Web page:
Alexander Pobortsev: Coronavirus slowed down “grey import” from Belarus

Text: Tatiana Katasonova

Alexander is the CEO of Vettorgpartner company located in Minsk. It’s one of the leading pet suppliers in the Republic of Belarus. The conversation with him was extremely insightful, we talked about the current situation of the Belarusian pet market and its perspectives, the influence of politics on business, the reasons of lack of strong online players, and the coronavirus impact on reduction of the “grey import” in Belarus.

Alexander, what is the current Vettorgpartner’s position in the pet industry in your country?
– My country is small, with a population of only about 10 million. And unfortunately, there is no official pet market statistics in Belarus. I’ll tell you how we estimate the market.

In our family business, I manage a wholesale company, and my brother manages one of the leading retail chains in Belarus, Doctor Vet. Literally all market players are familiar with each other. Major players, and we are among them, share their sales analytics with each other.

According to the latest data, Vettorgpartner ranks 3rd–4th place in terms of sales in Belarus. I would like to emphasize that we are talking about a pet specialty sales channel, including e-commerce. Information about grocery retail is not available.

Alexander, we all know Belarusian leaders’ attitude of to the spread of coronavirus. There was no lockdown, retailers were open, but meanwhile the pandemic could not but affect consumer demand. What was the effect on sales on the pet market, and how did customer behavior change?
– Our government has chosen its own way to deal with the situation. Many people compared it to the Swedish one, but it is purely Belarusian – a complete denial of the COVID-19 existence and all the problems it had caused. But people behaved more responsible than the country leaders: they visit restaurants, public places, shopping centers less frequently. The drop in sales in the shopping malls, where we have our pet stores, was about 30%. We expected that some customers would prefer small pet stores near home, but this did not happen either, and the drop in sales there was even more significant, about 35–40%.

– How do you explain it?
– Customers were afraid to visit small stores and veterinary offices, where it is impossible to keep social distance. People thought it was dangerous. In this situation, the society itself initiated changes. For example, the government was not going to implement online schooling, but more than half of parents simply stopped allowing their children to go to school. And the authorities were forced to switch to distant learning in the last half-term of the school year. It was a decision of society, of parents.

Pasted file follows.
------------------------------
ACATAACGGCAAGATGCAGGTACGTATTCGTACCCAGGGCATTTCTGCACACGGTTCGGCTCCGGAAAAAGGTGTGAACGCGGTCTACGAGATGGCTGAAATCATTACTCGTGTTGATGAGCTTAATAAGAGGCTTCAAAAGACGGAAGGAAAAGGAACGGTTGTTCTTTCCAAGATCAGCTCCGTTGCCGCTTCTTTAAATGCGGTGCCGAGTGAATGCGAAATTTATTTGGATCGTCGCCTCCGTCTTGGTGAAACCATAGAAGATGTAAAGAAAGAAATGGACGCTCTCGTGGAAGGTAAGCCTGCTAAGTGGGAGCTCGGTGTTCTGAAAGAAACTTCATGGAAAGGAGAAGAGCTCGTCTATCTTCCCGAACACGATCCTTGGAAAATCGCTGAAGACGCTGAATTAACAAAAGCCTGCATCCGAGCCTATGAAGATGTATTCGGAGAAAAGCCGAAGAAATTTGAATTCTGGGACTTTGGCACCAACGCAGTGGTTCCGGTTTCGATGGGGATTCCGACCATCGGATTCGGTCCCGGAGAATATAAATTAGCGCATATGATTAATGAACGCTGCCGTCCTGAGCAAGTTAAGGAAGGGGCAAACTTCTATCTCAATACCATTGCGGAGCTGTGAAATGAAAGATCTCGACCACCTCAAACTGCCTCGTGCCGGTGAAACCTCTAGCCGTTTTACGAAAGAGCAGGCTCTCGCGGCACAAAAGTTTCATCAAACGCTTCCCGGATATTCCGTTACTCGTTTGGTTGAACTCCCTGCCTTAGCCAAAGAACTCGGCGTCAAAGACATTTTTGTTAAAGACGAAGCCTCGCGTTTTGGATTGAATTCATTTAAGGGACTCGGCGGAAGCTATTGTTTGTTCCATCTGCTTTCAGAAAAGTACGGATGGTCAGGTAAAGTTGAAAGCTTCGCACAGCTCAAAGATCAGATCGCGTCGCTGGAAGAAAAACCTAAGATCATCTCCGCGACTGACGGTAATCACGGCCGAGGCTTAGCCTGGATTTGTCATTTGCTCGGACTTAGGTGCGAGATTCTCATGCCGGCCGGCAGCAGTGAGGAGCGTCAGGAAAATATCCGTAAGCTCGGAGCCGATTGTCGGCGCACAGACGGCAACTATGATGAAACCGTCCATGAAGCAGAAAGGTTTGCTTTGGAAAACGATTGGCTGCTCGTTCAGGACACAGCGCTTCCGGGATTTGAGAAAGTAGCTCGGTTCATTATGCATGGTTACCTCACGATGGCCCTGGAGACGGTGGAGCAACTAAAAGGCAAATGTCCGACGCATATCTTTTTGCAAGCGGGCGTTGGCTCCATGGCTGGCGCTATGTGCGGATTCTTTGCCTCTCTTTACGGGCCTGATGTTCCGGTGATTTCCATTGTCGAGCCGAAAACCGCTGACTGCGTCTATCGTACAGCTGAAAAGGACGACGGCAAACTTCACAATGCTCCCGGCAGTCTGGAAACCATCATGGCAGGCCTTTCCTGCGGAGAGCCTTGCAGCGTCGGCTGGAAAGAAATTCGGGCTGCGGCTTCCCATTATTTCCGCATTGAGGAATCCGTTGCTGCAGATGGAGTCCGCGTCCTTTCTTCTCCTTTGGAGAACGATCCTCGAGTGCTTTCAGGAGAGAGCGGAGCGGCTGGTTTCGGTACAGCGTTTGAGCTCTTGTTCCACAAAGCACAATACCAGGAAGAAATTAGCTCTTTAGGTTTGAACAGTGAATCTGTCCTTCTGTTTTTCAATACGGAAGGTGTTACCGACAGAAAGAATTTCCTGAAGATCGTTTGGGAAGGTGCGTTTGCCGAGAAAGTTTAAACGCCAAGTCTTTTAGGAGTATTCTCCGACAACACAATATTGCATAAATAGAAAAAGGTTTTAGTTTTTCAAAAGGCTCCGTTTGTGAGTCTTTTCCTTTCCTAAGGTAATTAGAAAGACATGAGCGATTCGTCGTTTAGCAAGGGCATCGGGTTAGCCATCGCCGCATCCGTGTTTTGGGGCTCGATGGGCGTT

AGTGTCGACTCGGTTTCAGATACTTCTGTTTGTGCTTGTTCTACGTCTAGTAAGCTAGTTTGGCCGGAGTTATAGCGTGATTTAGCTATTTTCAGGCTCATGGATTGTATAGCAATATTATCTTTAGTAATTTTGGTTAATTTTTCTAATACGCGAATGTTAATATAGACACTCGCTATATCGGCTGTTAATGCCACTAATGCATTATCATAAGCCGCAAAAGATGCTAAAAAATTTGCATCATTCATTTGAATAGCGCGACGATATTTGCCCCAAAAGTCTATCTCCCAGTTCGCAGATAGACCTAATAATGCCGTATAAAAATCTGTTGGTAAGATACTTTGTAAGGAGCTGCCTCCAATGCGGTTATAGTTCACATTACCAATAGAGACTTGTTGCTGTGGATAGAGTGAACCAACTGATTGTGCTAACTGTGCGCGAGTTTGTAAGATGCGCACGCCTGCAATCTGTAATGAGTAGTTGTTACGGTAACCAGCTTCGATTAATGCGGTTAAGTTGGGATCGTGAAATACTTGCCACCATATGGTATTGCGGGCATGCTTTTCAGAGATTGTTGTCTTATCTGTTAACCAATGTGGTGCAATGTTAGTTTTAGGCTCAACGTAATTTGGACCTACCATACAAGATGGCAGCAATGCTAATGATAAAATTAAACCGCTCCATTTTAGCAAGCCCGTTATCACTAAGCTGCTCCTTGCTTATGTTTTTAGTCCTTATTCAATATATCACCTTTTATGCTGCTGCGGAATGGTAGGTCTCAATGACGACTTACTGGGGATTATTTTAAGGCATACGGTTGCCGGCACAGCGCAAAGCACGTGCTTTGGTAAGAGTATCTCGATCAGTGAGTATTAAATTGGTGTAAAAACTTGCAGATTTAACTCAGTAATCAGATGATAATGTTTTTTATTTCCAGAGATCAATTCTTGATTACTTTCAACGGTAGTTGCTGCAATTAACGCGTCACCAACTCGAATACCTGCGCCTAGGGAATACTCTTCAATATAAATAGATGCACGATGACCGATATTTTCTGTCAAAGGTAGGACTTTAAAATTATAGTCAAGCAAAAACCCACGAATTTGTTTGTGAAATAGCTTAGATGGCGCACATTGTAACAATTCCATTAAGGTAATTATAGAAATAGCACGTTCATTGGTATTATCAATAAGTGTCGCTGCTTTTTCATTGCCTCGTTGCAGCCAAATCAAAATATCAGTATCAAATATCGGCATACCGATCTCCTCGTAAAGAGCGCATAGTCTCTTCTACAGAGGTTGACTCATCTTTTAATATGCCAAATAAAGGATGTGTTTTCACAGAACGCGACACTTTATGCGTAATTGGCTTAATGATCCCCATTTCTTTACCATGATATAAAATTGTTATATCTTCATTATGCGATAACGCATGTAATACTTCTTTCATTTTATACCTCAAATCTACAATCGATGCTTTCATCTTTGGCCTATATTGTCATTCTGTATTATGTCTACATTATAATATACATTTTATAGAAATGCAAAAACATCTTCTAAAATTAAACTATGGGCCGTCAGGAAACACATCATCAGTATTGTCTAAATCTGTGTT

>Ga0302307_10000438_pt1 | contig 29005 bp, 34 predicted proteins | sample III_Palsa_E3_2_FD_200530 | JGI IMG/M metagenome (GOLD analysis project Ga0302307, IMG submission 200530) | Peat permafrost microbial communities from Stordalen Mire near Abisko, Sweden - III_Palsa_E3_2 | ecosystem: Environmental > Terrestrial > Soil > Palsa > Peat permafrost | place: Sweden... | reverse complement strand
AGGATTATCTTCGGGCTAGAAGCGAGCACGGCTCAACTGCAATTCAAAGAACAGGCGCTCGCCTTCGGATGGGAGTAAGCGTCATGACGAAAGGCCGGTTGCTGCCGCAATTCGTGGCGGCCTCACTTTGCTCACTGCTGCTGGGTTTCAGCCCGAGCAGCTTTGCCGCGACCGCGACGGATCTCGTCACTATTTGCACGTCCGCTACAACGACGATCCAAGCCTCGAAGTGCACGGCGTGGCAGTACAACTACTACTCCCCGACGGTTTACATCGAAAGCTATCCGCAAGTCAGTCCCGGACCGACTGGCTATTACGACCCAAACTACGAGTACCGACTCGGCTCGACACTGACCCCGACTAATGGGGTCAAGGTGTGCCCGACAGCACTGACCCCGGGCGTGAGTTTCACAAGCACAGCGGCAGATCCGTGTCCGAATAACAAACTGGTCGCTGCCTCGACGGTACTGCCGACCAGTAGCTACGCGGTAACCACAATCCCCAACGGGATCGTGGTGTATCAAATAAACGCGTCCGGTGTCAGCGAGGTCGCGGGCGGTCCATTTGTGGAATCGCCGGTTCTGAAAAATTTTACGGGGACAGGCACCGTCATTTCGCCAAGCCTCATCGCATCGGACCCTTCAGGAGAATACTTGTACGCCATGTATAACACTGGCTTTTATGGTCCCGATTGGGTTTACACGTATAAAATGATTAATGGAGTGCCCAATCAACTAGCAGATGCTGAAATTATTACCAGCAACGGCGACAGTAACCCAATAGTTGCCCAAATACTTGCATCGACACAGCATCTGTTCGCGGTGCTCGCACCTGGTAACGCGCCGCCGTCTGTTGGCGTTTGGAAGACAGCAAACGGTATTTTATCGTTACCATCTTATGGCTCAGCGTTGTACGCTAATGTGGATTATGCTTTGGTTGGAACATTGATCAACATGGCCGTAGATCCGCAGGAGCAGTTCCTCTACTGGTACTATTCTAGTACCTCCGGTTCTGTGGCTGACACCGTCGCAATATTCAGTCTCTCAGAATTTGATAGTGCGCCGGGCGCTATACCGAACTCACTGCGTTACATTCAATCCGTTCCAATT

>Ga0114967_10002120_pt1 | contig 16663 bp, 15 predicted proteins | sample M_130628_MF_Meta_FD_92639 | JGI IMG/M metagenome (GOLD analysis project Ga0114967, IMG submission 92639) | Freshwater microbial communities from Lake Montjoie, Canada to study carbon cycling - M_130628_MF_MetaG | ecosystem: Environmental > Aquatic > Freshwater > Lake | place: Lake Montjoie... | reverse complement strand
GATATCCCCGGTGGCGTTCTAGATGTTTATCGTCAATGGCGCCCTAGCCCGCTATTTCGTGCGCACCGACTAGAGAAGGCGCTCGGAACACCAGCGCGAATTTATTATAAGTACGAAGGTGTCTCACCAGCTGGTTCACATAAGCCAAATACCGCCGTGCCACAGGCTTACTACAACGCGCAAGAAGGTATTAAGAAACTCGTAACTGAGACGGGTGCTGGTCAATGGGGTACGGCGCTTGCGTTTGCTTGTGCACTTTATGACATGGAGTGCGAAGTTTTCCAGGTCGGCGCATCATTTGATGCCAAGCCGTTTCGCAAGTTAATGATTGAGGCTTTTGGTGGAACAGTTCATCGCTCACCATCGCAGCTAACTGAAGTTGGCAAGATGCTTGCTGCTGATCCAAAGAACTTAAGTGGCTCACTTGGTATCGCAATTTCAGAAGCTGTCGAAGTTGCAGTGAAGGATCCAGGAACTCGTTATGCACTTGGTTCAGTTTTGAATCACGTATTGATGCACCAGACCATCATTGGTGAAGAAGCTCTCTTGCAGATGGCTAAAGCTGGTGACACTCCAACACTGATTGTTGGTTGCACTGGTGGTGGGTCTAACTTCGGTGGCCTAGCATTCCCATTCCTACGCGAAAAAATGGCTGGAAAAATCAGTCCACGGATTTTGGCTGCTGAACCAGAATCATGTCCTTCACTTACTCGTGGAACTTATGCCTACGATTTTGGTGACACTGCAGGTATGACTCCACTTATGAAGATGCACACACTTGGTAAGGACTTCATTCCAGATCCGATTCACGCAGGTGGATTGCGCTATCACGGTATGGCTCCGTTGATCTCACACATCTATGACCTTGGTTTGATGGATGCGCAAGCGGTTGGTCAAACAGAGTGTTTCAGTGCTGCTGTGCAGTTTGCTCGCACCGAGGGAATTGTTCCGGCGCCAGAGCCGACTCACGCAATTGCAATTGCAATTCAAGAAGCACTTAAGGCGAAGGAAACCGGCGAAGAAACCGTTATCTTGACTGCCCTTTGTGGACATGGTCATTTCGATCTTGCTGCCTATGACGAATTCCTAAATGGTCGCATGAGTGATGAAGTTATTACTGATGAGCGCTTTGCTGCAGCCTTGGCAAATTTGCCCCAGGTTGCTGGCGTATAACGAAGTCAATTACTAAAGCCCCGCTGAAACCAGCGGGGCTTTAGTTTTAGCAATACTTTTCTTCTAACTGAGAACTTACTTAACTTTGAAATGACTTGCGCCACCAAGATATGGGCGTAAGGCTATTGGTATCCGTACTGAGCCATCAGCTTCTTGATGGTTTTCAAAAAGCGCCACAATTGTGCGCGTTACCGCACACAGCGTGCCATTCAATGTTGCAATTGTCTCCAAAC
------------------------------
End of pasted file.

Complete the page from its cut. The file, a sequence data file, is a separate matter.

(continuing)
– Do you have such a high level of public awareness and influence on the system?
– We have a clear separation – there is a state and a government on the one side, and there is a society on his own on the other. The awareness of people who self-restricted themselves in contacts and movements during the pandemic had a strong impact on retail sales. But at the same time, online sales were growing, but not as significantly as in Russia.

March-April is usually a high season for insecticidal medicines. Store assistants always remind customers to buy necessary protection against fleas and ticks. But this year the traffic in the stores was extremely low, and online sales of these medicaments are illegal. For this reason, this category sales missed its usual spring boost and were at an average level.

The summer was stable, without any curves in sales. In the beginning of autumn the major market players sales were growing by about 5–10% compared to 2019. It was a surprise, and I think the reason of that was simple. Our economy was still stable and the National Bank kept the exchange rate on the same level, but people started worrying about potential further economic upheaval. To prepare to any escalation, they are used to stockpile products, including pet supplies. The devaluation of the national currency happened immediately after the presidential elections, and Belarusian people withdrew more than a billion dollars from banks in August and probably spent it on stockpiling goods.

In September and October, almost all major pet retailers carried out “Black Fridays” and other promotions with discounts up to 40%. People reacted to this, and this is probably the reason why sales increased so much. Pet business is fighting its best to survive. Small stores are closing, some players are trying to sell their business, but the leading Belarusian pet retail chains: Doctor Vet, ZOObazar and Zoomarket are trying to benefit from the situation and open new stores. And not even in Minsk, but in the regions of the country. Therefore, customers are just redistributed in retail.